Helping people with computers... one answer at a time.
People often use free email providers for critical data only to lose everything when a problem occurs. So what do you look for in an email provider?
I get that you strongly recommend against using free email accounts for important stuff. But that, then, begs the question: which paid email providers with full features do you recommend?
A fair question. There are many approaches that I do recommend, depending on your specific situation.
I need to explain what I'm looking for, first. Then it's just possible we'll find that you already have what you need.
I look for three things in an email provider:
Portability is probably the most commonly undervalued, and in my mind, perhaps the most important of the three. To me, portability means using a desktop mail client like Outlook, Outlook Express, Thunderbird or others. This allows me to download my mail and use a contact list that I control and maintain on my machine. This allows me to control how I backup my mail and contacts, and allows me to switch to another provider in the future should I so choose.
In a nutshell, that means my email provider must provide SMTP and POP3 (or IMAP) access to my email. Services that maintain my information only on their servers and are only accessible via their web interface are unacceptable.
In recent years, free email services have improved in this arena. Google's Gmail was one of the first to provide POP/SMTP access, and Hotmail eventually followed. Other free services may, or may not provide this, may only provide it in certain areas, or may only provide this after a paid upgrade.
Reliability is fairly obvious to most folks. What good is an email provider if they don't work? This includes not only connectivity, being able to even connect to your email provider, but deliverability as well. If your email provider is preventing you from receiving the email you requested, for example, due to over aggressive spam filtering, that could quickly also become unacceptable.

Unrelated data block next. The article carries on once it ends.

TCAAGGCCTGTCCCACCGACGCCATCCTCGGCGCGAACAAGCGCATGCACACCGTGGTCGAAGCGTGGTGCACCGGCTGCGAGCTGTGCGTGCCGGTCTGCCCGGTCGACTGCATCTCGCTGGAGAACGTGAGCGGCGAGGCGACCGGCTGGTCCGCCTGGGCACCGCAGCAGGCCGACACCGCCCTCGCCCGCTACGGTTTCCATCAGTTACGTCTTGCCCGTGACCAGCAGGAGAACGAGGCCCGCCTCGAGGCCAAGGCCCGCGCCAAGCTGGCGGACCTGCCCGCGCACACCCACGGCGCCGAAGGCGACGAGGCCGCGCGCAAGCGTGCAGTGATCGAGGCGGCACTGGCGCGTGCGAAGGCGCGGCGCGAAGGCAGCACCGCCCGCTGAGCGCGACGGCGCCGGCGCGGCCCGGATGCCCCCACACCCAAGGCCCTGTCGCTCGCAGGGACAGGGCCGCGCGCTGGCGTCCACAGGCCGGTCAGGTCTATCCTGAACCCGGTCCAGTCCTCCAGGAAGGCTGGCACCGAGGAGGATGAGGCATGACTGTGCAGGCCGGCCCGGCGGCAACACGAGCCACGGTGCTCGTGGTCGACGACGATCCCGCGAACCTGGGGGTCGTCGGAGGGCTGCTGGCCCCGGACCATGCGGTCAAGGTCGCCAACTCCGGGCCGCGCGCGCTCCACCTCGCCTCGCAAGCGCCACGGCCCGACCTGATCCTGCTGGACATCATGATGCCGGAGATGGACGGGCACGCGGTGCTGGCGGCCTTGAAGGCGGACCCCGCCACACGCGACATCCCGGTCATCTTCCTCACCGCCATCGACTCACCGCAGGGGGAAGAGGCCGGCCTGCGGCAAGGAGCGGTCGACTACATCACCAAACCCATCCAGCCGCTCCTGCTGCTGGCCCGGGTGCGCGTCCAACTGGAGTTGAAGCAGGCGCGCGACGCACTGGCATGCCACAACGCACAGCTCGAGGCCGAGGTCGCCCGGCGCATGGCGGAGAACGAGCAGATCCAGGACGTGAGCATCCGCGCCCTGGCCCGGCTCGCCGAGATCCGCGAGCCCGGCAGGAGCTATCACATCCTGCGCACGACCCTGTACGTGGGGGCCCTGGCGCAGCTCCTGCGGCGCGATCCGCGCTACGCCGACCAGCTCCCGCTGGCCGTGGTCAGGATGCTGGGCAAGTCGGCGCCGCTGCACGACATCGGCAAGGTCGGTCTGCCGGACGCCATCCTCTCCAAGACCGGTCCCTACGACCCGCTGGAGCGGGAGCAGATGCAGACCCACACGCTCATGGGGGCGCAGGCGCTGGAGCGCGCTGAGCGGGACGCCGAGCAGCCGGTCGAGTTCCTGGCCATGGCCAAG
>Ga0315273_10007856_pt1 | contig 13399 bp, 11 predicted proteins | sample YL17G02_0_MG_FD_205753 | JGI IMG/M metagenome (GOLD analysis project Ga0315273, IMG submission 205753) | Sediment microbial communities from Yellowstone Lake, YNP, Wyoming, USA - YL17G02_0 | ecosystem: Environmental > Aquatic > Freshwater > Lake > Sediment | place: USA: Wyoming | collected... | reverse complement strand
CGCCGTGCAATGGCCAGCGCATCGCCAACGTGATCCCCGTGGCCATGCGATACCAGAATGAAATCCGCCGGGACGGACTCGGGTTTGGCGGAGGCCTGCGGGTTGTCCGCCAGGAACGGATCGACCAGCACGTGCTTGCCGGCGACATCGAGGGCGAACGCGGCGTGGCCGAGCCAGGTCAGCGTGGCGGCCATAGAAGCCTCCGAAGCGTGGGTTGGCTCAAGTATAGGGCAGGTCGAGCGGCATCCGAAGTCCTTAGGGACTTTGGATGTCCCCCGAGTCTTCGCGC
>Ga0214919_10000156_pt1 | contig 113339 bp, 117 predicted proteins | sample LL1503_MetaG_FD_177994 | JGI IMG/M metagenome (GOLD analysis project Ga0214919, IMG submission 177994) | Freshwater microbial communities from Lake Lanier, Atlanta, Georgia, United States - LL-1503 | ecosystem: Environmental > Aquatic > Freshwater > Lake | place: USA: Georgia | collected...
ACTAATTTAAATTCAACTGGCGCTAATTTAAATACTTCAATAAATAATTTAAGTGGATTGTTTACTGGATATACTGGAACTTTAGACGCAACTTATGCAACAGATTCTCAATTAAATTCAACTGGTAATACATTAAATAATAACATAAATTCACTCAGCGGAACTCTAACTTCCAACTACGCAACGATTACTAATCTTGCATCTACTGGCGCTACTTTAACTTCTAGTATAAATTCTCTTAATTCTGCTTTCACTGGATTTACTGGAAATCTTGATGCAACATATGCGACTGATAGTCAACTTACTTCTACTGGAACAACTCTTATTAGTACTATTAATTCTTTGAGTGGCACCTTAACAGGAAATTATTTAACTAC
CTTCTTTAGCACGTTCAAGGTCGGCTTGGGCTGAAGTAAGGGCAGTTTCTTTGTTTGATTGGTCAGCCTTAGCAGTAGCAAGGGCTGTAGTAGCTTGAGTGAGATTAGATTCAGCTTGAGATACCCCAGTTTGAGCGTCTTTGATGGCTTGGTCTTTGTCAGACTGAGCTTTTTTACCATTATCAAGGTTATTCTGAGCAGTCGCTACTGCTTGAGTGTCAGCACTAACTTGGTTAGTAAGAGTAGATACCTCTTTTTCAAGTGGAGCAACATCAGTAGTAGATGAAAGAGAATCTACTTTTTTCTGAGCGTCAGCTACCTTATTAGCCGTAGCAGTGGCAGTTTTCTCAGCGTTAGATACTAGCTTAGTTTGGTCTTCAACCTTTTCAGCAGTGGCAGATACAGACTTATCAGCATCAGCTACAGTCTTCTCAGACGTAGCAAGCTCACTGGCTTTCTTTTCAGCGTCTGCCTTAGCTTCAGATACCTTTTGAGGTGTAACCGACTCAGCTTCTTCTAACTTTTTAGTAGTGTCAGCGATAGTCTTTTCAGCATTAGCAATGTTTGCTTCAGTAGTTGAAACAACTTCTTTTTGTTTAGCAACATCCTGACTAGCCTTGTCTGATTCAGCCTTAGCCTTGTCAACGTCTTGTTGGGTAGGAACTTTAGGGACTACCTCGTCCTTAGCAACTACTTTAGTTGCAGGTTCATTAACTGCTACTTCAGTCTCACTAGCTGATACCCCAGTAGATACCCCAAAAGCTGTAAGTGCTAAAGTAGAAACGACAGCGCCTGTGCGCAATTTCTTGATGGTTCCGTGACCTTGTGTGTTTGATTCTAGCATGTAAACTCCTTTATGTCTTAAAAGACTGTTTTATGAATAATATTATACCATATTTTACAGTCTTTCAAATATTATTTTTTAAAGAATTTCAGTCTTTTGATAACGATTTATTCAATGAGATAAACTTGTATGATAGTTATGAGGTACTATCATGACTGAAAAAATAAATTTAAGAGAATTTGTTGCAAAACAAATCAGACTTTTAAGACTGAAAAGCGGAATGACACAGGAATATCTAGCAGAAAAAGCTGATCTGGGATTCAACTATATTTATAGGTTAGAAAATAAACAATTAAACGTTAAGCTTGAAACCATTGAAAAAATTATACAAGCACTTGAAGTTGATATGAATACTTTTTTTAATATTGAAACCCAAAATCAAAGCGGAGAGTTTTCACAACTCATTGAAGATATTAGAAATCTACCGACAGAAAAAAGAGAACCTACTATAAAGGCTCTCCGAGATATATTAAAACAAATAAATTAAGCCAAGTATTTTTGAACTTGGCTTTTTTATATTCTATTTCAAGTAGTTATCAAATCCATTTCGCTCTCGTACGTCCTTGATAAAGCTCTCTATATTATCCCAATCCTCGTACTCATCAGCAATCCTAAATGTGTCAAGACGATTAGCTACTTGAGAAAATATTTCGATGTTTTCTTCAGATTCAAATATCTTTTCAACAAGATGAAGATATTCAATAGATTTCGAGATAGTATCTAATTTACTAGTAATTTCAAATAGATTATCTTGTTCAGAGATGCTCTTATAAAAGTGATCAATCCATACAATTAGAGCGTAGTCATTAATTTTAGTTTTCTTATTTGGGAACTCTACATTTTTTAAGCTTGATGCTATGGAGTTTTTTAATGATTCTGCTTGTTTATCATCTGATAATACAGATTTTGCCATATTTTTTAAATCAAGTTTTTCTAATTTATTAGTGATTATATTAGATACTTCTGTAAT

One of the most common complaints about some free services is email deliverability. This applies in both directions: the inability to receive email that is sent to you, as well as the email you send never making it to its destination. Once again Gmail seems to be in the best position among the free services. Gmail also has, by far, the best spam filtering technology.
Support is by far the biggest issue I have with many of the free providers, but it holds for many paid providers as well. If I have a problem, will you help me? Can I find a person to address my issue? Is there a phone number to call?
Tied in with reliability, this means helping me with connectivity issues that might come up, account recovery from hacking and malware, and of course, dealing with issues related to missing email and spam.
There's a boatload of other "features" one might consider, including a web interface, customizable spam filtering, mobile access, high mailbox quotas, sub accounts, and so on. To me, these all pale in comparison to the Top Three: portability, reliability and support.
OK, so what email providers do I recommend?
For the average user, I would start with your ISP. You're already paying good money to someone to connect you to the internet, and by definition they have customer service. (Whether it's good or not is something you'll have to evaluate - and if unacceptable, let them know, and then switch ISPs.)
Most ISPs include at least one, if not several, email accounts with your connectivity package, and they're almost always SMTP/POP3 accounts, and often already include some kind of web interface as well.
If you need more accounts quite often your ISP will provide them for a small additional charge.